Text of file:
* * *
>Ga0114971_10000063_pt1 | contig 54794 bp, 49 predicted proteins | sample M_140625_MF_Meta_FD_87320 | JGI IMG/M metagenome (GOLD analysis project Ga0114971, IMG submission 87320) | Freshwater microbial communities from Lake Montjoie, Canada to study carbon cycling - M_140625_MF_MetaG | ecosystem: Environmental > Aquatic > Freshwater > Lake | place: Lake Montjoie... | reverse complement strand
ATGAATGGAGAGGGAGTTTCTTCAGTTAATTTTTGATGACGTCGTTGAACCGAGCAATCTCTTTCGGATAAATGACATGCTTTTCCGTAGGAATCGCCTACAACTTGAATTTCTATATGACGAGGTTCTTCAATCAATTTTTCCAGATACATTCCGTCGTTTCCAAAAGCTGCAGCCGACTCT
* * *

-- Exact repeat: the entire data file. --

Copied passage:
>Ga0114971_10000063_pt1 | contig 54794 bp, 49 predicted proteins | sample M_140625_MF_Meta_FD_87320 | JGI IMG/M metagenome (GOLD analysis project Ga0114971, IMG submission 87320) | Freshwater microbial communities from Lake Montjoie, Canada to study carbon cycling - M_140625_MF_MetaG | ecosystem: Environmental > Aquatic > Freshwater > Lake | place: Lake Montjoie... | reverse complement strand
ATGAATGGAGAGGGAGTTTCTTCAGTTAATTTTTGATGACGTCGTTGAACCGAGCAATCTCTTTCGGATAAATGACATGCTTTTCCGTAGGAATCGCCTACAACTTGAATTTCTATATGACGAGGTTCTTCAATCAATTTTTCCAGATACATTCCGTCGTTTCCAAAAGCTGCAGCCGACTCT